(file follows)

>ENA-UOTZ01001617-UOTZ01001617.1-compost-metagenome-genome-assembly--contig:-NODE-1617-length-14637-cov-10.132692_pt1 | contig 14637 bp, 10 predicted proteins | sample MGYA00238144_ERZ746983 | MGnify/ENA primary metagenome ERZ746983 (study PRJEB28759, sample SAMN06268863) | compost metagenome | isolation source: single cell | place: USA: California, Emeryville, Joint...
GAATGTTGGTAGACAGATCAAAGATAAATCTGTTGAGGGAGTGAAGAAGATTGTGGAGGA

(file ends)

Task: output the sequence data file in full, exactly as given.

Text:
>ENA-UOTZ01001617-UOTZ01001617.1-compost-metagenome-genome-assembly--contig:-NODE-1617-length-14637-cov-10.132692_pt1 | contig 14637 bp, 10 predicted proteins | sample MGYA00238144_ERZ746983 | MGnify/ENA primary metagenome ERZ746983 (study PRJEB28759, sample SAMN06268863) | compost metagenome | isolation source: single cell | place: USA: California, Emeryville, Joint...
GAATGTTGGTAGACAGATCAAAGATAAATCTGTTGAGGGAGTGAAGAAGATTGTGGAGGA